Lifting the Fog of Legalese: Essays on Plain Language.
This is a dynamic collection of previously published columns by law professor and plain-English champion Joseph Kimble. More than mere essays about plain language, these columns provide sound guidelines and vivid demonstrations of how to master the art of producing clear, precise, and readable prose.
I must admit that at first I wondered whether busy trial attorneys were the right audience for this book. I assumed that a collection of columns wouldn't offer solid, practical advice about writing, and that most litigators gravitate toward legal writing books that will help them produce better, more effective documents as efficiently as possible. But a closer look revealed that, without a doubt, Lifting the Fog does just that.
Kimble, an occasional TRIAL columnist (two of the essays reprinted in the collection were first published in these pages), divides the book into two main parts. The first consists of seven essays grouped as "Arguments and Evidence." In this section, Kimble relentlessly makes the case for moving away from cumbersome and redundant legal writing and toward plain language--writing that is "simple, direct, and economical" without sacrificing precision or accuracy. A broad spectrum of lawyers, including law professors, practicing attorneys, and judges, have embraced this trend.
By comparing several types of traditional legal writing against their revised, plain-language cousins, Kimble demonstrates why. He uses before-and-after examples from several sources, such as procedural rules, short clauses commonly used in drafting, and judicial opinions.
For example, in "You Be the Judge," Kimble--a drafting consultant to the Committee on Rules of Practice and Procedure of the Judicial Conference of the United States---lines up rules of procedure side-by-side with their restyled counterparts. The comparison is powerful; the results are compelling.
In "The Straight Skinny on Better Judicial Opinions," Kimble shares the results from a survey that asked 700 Michigan lawyers to choose between an opinion written in traditional legal style and a leaner, plain-English version. It's not a surprise that most lawyers preferred the pared-down version. In a follow-up column, Kimble pulls back the editorial curtain to show how he used fundamental principles of plain language to revise the original opinion and make it more appealing.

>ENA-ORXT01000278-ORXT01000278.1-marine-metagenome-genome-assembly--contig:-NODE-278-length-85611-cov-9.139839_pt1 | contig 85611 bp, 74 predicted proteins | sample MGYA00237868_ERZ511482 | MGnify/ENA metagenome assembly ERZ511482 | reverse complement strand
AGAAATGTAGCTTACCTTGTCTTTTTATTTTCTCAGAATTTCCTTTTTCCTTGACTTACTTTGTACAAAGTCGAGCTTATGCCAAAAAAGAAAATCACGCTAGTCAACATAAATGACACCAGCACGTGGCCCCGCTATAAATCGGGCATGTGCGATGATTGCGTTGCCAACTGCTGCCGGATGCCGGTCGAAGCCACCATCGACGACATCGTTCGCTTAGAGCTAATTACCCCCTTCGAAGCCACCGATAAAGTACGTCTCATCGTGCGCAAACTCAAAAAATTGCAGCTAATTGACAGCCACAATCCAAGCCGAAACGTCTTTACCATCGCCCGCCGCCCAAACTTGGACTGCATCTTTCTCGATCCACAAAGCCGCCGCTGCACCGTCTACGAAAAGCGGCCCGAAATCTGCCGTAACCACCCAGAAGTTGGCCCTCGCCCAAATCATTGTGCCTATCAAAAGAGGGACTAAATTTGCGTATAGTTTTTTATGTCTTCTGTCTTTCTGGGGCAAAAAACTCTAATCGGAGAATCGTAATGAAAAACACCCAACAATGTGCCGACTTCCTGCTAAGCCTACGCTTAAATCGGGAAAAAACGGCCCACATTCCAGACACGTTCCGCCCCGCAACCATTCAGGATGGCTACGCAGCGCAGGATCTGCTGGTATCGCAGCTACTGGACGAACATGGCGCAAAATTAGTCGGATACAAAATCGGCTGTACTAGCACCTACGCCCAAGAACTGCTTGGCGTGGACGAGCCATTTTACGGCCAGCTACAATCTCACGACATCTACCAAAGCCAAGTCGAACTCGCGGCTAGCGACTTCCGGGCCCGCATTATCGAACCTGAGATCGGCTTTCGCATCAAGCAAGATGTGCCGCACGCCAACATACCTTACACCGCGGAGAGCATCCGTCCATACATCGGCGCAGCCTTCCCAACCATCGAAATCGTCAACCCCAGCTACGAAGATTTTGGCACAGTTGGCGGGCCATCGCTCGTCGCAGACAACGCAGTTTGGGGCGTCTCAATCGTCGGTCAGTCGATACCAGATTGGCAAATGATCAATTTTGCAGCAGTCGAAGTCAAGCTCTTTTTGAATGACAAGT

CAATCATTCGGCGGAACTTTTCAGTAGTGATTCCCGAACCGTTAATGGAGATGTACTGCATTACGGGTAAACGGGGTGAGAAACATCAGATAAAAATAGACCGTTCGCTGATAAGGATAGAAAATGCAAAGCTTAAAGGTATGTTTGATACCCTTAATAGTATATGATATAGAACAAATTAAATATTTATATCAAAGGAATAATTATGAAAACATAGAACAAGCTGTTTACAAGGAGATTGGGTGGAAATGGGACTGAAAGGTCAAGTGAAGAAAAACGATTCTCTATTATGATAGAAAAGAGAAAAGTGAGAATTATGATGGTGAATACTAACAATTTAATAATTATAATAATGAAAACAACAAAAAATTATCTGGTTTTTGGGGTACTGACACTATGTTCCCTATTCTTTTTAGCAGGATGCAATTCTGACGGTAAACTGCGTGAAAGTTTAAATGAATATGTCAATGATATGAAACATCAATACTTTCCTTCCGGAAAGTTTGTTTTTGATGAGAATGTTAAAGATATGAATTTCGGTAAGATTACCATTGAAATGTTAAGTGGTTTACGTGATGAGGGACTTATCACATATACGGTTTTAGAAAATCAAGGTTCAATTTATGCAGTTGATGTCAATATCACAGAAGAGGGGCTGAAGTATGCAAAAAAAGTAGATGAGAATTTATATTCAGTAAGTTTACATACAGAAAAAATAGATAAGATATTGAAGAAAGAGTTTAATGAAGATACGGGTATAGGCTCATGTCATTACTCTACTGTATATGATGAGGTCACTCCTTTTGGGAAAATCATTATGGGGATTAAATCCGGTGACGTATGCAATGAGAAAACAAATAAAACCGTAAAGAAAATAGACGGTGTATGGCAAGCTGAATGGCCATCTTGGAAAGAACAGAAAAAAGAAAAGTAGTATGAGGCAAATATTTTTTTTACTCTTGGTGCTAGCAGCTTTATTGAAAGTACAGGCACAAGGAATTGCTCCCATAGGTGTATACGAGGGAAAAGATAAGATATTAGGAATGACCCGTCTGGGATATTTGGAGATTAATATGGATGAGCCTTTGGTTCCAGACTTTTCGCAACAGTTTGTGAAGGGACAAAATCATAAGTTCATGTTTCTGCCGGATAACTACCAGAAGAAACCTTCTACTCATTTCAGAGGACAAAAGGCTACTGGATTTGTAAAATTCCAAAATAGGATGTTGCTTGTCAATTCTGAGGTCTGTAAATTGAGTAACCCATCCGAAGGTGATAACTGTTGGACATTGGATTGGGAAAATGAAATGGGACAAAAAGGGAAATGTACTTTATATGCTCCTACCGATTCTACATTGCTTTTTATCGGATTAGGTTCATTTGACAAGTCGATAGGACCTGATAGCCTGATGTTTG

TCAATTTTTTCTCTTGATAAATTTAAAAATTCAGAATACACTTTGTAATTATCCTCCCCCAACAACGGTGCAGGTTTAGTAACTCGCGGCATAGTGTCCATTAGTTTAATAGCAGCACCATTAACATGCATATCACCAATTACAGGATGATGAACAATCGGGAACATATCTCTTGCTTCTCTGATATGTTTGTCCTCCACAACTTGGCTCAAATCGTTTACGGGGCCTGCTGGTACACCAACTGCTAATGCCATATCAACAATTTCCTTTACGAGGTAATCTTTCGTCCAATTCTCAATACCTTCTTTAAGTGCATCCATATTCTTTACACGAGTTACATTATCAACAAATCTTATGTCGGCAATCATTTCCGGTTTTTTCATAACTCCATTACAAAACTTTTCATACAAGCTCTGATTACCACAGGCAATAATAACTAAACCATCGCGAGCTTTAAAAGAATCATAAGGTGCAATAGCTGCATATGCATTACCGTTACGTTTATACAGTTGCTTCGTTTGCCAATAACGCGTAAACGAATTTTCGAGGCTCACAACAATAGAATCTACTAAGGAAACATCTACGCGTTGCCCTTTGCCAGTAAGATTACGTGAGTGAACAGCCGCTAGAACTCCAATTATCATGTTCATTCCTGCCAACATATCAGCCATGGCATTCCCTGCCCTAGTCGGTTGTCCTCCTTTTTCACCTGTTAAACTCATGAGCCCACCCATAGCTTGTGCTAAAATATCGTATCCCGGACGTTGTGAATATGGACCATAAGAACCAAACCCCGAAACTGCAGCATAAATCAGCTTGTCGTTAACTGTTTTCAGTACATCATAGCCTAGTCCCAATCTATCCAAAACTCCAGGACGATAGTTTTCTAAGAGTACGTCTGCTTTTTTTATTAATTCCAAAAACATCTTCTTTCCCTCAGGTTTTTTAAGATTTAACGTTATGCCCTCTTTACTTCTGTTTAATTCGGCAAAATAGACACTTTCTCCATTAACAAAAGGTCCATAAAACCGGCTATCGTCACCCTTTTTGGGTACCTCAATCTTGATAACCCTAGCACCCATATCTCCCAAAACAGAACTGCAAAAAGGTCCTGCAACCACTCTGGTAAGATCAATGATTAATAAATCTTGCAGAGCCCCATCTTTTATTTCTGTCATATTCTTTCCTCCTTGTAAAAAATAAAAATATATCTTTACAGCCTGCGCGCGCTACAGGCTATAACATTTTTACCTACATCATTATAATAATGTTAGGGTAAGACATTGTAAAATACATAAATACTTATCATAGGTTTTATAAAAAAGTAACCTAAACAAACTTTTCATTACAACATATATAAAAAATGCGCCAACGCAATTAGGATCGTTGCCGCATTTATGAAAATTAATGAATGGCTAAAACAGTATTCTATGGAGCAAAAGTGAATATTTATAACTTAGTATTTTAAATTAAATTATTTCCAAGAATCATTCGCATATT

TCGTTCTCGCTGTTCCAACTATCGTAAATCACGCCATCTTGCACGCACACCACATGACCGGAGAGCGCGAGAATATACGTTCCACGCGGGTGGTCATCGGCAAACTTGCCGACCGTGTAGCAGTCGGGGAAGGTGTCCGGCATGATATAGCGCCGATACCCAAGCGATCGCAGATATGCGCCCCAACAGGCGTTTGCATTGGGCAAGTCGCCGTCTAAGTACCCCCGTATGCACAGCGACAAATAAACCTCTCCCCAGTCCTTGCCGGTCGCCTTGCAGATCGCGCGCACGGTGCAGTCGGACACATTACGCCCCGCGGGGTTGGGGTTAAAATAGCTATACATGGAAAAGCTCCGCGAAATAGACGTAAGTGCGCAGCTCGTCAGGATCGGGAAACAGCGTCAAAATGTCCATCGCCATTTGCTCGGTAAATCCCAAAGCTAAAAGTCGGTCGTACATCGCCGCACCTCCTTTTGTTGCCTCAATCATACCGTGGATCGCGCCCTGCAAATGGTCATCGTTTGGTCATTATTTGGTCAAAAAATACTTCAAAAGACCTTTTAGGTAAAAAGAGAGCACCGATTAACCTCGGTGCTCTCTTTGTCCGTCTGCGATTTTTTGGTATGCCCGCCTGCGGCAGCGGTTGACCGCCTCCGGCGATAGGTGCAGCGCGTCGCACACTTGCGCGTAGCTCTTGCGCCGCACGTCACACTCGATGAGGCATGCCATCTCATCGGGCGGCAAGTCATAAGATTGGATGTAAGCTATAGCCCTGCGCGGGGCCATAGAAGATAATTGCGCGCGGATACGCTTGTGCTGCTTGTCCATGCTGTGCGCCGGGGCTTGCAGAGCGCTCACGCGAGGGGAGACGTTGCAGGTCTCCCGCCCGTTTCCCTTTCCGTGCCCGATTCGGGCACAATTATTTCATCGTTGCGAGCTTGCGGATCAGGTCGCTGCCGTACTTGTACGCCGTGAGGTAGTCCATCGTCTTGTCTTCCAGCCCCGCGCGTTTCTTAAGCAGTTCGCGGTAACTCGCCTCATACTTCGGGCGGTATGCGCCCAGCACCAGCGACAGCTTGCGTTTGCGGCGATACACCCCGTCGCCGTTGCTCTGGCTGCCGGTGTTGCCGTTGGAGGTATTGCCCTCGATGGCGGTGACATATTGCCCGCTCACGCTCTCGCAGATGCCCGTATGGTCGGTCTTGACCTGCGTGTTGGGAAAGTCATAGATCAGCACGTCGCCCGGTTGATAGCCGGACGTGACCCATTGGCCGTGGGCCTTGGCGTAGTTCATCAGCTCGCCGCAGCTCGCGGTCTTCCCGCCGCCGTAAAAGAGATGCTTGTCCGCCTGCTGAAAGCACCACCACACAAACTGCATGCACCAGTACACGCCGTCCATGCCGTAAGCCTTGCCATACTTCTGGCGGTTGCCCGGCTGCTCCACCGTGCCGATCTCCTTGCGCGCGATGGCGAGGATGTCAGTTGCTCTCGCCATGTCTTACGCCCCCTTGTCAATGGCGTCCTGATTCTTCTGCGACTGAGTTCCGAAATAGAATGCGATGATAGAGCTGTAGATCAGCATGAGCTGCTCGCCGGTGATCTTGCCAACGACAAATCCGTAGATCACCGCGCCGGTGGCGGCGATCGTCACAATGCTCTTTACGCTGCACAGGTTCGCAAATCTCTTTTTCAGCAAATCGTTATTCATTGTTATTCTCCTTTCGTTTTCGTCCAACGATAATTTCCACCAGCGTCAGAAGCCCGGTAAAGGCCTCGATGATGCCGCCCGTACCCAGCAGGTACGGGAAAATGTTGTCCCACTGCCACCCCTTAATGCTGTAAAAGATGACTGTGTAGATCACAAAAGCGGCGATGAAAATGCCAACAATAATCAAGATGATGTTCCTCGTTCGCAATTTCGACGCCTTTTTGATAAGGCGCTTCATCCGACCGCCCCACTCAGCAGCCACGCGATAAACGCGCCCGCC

The second part of the book, "Some Advice and Some More Examples," is the section that I suspect most lawyers will find themselves returning to again and again. Several columns ("The Elements of Plain Language," "First Things First: The Lost Art of Summarizing," "A Modest Wish List for Legal Writing," and "Plain Words") could easily serve as editing checklists.
These pieces address everything from design (use ample white space, avoid using all capital letters) and organization, to sentence length and structure (keep the average length to 20 words, keep the subject near the verb) and word choice. If nothing else, the book offers the best argument for always preferring "before" to "prior to" that I've ever seen: "'Twas the night prior to Christmas ..."
Kimble adds two appendixes, one entertaining and one practical. His "Litany of Complaints" is a humorous compilation of comments on legal writing that stretches back to 16th-century King Edward VI of England. "A Plain-Language Bookshelf' is a list of style and usage manuals and other books on plain writing.
Kimble comes highly credentialed. He has taught legal writing at the Thomas M. Cooley Law School in Lansing, Michigan, for more than two decades. He is the editor-in-chief of The Scribes Journal of Legal Writing, a publication dedicated solely to "effective written legal communication," and serves as president of Clarity, an international organization devoted to plain language. For the past several years he has edited the "Plain Language" column of the Michigan Bar Journal, where many of these columns first appeared.
But the real endorsement for the plain-language movement comes from Kimble's own writing. He is a master of the craft. As a result, Lifting the Fog is highly readable, briskly paced, and enjoyable.
This book is a fine piece of advocacy in support of plain English. It is also a useful reference book, jam-packed with inspiration, solutions to common writing problems, tips, and examples. Consider it if your professional writing--or that of someone you know--could benefit from a tune-up.
SUSAN WAWROSE is professor of lawyering skills at the University of Dayton School of Law in Dayton, Ohio.
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|Article Type:||Book review|
|Date:||Jul 1, 2006|
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